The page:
Corsair K100 RGB Mechanical Gaming Keyboard performance
After a few tries, I hit 80 words per minute on the 10fastfingers typing test, which is well above my 70-wpm average. That should give most touch typists reason to rejoice; this glowing tactile spectacle is designed for gaming –– from its row of Macro keys down to its Numpad.
When I played Wolfenstein: The New Colossus, I didn’t notice too much of a difference in input lag, but when the difference is fractions of a millisecond, it’s probably beyond me. I definitely felt like my movements were smoother and I was getting the drop on enemies more than I’m used to, but I can’t put my finger on what exactly changed.
I had the same experience when I played Battlefield V. And when I went questing in Witcher 3: The Wild Hunt, I definitely noticed that Geralt’s dodges were slightly quicker than normal. And when I played Control, I was launching bric-a-brac like a mad woman. Still, a lot of the improvement is subtle and is something more geared toward an esports professional.
Corsair K100 RGB Mechanical Gaming Keyboard features
If you’ve used a high-end mechanical keyboard, you’re familiar with Macro and media keys, and you’ve probably come in contact with an integrated scroll wheel. But what’s new is the iCue Control wheel that allows you to access a number of different modes in case you don’t feel like fiddling with the iCue software.
For example, I could adjust the brightness level on the RGB lighting. And once I was done, a quick press of the central button allowed me to skip, fast forward or rewind tracks. You can even use the wheel to zoom in and out or launch Macro recording mode. Or you can program additional functionality using the iCue software.
Corsair K100 RGB Mechanical Gaming Keyboard software
Like most Corsair products, the K100 works with the company’s proprietary iCue software, which allows you to customize and program compatible products to your heart’s content. With the K100, its per-key lighting can get granular, and when you throw in several profiles, things can get overwhelming rather quickly. Thankfully, iCue’s user interface is clean and easy to use.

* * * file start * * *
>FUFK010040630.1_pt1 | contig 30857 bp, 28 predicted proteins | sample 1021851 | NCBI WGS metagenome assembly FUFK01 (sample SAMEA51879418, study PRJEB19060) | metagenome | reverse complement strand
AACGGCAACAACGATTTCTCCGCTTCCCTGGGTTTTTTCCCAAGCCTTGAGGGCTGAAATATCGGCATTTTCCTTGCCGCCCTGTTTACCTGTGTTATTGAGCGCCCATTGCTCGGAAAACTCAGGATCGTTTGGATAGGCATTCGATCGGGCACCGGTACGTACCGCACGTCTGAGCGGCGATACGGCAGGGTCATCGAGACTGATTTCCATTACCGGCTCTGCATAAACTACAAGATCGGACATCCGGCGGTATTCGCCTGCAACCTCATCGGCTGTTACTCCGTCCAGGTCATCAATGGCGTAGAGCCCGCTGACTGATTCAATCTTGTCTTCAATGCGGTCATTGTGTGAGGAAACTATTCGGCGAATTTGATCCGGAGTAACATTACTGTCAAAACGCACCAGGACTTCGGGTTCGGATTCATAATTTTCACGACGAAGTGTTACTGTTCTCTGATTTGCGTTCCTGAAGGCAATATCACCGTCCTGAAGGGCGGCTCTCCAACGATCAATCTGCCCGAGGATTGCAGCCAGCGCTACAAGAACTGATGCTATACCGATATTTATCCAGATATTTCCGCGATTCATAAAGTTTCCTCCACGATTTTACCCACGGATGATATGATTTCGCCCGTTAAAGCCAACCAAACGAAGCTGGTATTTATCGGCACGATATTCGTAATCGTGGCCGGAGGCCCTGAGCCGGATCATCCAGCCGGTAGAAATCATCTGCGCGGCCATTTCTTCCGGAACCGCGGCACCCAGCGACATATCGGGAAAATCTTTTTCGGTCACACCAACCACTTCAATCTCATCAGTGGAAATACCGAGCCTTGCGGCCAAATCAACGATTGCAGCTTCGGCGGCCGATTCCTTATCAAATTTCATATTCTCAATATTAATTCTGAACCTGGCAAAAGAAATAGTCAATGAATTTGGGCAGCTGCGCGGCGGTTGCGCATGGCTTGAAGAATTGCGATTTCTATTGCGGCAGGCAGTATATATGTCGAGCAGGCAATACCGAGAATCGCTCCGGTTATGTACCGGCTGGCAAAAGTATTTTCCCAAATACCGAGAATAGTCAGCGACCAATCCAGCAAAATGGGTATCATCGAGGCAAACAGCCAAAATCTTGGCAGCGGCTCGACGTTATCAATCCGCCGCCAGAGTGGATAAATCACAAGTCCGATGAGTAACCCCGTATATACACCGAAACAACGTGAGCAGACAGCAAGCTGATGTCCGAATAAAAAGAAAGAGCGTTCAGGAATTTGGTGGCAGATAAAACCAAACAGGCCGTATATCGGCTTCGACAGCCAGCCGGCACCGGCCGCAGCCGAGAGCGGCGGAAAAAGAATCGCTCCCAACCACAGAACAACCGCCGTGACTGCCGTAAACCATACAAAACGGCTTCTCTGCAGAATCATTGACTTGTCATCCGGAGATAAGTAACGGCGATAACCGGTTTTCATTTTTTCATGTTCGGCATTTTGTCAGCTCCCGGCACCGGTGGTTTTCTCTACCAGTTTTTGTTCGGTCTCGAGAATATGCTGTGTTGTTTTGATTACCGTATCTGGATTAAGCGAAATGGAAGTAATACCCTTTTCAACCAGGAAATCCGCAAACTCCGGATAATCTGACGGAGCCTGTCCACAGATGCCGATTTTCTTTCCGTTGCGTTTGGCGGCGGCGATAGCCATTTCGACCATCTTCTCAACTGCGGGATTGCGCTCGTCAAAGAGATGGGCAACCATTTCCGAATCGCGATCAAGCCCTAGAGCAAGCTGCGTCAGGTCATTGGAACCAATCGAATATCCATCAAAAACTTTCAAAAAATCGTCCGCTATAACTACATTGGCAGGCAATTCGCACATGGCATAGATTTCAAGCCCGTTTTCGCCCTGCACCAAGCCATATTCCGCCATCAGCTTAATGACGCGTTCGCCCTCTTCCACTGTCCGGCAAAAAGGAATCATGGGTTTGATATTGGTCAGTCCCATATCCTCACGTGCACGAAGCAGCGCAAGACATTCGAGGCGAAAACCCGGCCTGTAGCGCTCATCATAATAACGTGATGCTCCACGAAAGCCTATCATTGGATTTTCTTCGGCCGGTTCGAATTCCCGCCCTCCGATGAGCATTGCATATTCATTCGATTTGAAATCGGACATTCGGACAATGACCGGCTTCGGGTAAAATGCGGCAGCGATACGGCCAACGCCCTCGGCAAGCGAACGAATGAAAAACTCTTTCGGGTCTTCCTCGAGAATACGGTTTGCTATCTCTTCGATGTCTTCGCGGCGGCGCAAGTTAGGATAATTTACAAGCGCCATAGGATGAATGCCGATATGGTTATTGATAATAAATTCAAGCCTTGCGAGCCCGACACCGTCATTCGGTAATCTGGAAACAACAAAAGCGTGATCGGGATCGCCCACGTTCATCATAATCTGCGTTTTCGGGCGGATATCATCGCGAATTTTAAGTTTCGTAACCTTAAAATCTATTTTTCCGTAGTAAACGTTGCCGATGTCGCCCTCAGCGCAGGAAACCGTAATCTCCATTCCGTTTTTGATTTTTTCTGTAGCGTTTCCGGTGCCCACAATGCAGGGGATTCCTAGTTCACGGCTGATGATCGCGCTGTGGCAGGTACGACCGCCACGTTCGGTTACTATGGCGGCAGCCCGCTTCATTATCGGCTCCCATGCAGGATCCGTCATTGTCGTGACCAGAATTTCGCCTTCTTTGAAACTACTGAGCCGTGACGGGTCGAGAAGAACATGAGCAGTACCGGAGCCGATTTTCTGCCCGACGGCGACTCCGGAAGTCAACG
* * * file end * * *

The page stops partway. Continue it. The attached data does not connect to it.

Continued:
For instance, the K100 has two sets of profiles: hardware and software. Hardware profiles are what the keyboard uses when the iCue software isn’t running. Depending on how complex your profiles are, you can store up to 200 by way of the K100’s 8MB of onboard storage. Conversely, software profiles take priority when the iCue software is running. Whether it’s a hardware or software profile, once you start fiddling around, you have the option to program the lighting, Macro and hotkeys as well as the iCue Control Wheel.
And if you happen to own an Elgato Stream Deck or Stream Deck XL, you can set additional Macro and G-Key functionality, provided you have both the iCue and Steam Deck software running. Keep in mind, however, that if you’re using the Stream Deck, it overrides any functionality you normally have set up for the Macro keys.
But if you’re not in the mood to do all that fine tuning, the K100 comes pre-programmed with some functionality, including cycling through lighting profiles via hotkeys.
As a person who loves having all the bells, whistles and flashing lights, the Corsair K100 RGB Mechanical Gaming keyboard is right up my alley. For $229, you get a premium gaming keyboard that’s packed to the gills with features. Although they take some getting used to, the Optical-Mechanical OPX keys deliver lightning-fast input as well as a comfortable typing experience. The new iCue Control wheel and media keys offer a bunch of cool functionality, which can enhance your productivity and multimedia experience.
Plus, with its double-molded keycaps, aluminum construction and extra bright RGB lighting, the K100 looks every bit like a high-end peripheral. However, $229 is a lot to ask if you’re not going to use all that functionality. Entry-level gamers might be happier with something like the $38 VictSing PC259A. But gamers who are looking to upgrade their gaming experience should look no further than the Corsair K100 keyboard.